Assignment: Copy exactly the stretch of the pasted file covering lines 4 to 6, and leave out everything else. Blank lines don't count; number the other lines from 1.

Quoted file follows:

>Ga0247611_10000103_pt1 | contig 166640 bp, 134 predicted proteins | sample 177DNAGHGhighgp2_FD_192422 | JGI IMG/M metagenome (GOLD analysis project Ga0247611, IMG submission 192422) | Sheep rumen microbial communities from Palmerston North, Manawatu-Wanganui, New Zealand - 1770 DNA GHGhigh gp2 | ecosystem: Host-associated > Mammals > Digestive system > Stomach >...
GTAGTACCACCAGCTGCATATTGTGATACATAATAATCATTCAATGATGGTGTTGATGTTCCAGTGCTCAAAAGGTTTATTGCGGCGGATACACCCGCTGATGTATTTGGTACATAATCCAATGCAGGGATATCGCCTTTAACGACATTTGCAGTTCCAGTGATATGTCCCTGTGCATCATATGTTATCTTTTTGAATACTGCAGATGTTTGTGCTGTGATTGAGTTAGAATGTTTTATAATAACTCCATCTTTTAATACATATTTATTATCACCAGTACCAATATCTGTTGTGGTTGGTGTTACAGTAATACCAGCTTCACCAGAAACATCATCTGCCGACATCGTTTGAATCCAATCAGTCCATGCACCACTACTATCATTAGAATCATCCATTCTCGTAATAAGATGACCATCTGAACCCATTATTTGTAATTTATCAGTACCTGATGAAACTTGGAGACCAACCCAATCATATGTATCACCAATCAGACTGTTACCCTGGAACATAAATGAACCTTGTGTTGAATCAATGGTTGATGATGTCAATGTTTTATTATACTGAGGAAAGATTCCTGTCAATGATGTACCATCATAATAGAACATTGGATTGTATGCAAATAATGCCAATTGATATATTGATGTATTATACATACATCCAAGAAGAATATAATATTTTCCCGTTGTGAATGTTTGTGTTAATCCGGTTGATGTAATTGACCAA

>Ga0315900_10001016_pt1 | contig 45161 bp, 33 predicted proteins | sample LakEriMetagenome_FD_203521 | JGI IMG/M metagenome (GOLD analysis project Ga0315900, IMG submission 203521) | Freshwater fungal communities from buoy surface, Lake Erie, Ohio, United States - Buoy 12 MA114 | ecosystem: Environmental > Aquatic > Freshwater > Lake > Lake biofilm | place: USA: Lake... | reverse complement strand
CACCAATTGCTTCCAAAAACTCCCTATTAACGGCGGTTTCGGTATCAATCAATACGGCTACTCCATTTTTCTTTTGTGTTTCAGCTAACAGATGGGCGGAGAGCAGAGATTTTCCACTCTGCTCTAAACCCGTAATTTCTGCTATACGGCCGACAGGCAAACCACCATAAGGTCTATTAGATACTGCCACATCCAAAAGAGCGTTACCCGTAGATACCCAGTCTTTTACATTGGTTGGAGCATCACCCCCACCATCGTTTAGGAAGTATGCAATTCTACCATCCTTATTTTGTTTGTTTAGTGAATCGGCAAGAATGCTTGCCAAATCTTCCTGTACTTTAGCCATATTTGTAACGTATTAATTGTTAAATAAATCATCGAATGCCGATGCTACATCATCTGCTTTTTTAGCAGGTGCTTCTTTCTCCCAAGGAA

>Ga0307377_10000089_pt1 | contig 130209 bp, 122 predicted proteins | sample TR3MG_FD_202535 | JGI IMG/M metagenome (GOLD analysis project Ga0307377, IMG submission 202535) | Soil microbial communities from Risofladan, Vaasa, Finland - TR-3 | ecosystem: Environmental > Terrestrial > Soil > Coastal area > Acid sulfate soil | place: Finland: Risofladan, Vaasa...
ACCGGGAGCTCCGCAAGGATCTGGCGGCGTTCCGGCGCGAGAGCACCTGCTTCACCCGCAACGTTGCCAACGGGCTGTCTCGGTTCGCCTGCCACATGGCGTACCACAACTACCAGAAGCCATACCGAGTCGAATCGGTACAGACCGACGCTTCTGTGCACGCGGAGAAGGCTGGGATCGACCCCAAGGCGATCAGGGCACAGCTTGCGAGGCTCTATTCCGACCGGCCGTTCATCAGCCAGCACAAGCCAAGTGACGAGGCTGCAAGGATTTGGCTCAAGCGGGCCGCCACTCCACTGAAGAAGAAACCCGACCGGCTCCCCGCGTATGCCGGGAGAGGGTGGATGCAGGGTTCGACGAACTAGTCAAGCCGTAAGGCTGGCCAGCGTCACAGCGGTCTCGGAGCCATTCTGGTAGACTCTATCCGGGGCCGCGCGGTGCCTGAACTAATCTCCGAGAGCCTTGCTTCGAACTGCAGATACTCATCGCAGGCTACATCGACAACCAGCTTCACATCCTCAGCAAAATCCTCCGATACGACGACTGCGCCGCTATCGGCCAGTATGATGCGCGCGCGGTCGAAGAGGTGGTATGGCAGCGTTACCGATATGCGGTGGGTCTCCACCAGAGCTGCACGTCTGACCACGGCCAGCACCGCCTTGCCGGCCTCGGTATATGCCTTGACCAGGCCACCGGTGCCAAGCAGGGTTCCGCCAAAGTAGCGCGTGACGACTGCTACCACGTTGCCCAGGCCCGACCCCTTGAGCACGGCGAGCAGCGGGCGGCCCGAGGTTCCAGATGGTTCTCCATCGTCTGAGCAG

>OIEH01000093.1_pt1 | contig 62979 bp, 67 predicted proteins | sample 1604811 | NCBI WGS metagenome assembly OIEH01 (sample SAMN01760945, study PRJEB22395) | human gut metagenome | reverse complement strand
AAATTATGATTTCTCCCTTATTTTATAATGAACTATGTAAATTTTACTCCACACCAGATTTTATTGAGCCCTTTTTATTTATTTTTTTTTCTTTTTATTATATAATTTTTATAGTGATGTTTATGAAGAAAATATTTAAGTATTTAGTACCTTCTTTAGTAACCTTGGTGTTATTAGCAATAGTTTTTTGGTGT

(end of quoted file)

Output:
CACCAATTGCTTCCAAAAACTCCCTATTAACGGCGGTTTCGGTATCAATCAATACGGCTACTCCATTTTTCTTTTGTGTTTCAGCTAACAGATGGGCGGAGAGCAGAGATTTTCCACTCTGCTCTAAACCCGTAATTTCTGCTATACGGCCGACAGGCAAACCACCATAAGGTCTATTAGATACTGCCACATCCAAAAGAGCGTTACCCGTAGATACCCAGTCTTTTACATTGGTTGGAGCATCACCCCCACCATCGTTTAGGAAGTATGCAATTCTACCATCCTTATTTTGTTTGTTTAGTGAATCGGCAAGAATGCTTGCCAAATCTTCCTGTACTTTAGCCATATTTGTAACGTATTAATTGTTAAATAAATCATCGAATGCCGATGCTACATCATCTGCTTTTTTAGCAGGTGCTTCTTTCTCCCAAGGAA

>Ga0307377_10000089_pt1 | contig 130209 bp, 122 predicted proteins | sample TR3MG_FD_202535 | JGI IMG/M metagenome (GOLD analysis project Ga0307377, IMG submission 202535) | Soil microbial communities from Risofladan, Vaasa, Finland - TR-3 | ecosystem: Environmental > Terrestrial > Soil > Coastal area > Acid sulfate soil | place: Finland: Risofladan, Vaasa...
ACCGGGAGCTCCGCAAGGATCTGGCGGCGTTCCGGCGCGAGAGCACCTGCTTCACCCGCAACGTTGCCAACGGGCTGTCTCGGTTCGCCTGCCACATGGCGTACCACAACTACCAGAAGCCATACCGAGTCGAATCGGTACAGACCGACGCTTCTGTGCACGCGGAGAAGGCTGGGATCGACCCCAAGGCGATCAGGGCACAGCTTGCGAGGCTCTATTCCGACCGGCCGTTCATCAGCCAGCACAAGCCAAGTGACGAGGCTGCAAGGATTTGGCTCAAGCGGGCCGCCACTCCACTGAAGAAGAAACCCGACCGGCTCCCCGCGTATGCCGGGAGAGGGTGGATGCAGGGTTCGACGAACTAGTCAAGCCGTAAGGCTGGCCAGCGTCACAGCGGTCTCGGAGCCATTCTGGTAGACTCTATCCGGGGCCGCGCGGTGCCTGAACTAATCTCCGAGAGCCTTGCTTCGAACTGCAGATACTCATCGCAGGCTACATCGACAACCAGCTTCACATCCTCAGCAAAATCCTCCGATACGACGACTGCGCCGCTATCGGCCAGTATGATGCGCGCGCGGTCGAAGAGGTGGTATGGCAGCGTTACCGATATGCGGTGGGTCTCCACCAGAGCTGCACGTCTGACCACGGCCAGCACCGCCTTGCCGGCCTCGGTATATGCCTTGACCAGGCCACCGGTGCCAAGCAGGGTTCCGCCAAAGTAGCGCGTGACGACTGCTACCACGTTGCCCAGGCCCGACCCCTTGAGCACGGCGAGCAGCGGGCGGCCCGAGGTTCCAGATGGTTCTCCATCGTCTGAGCAG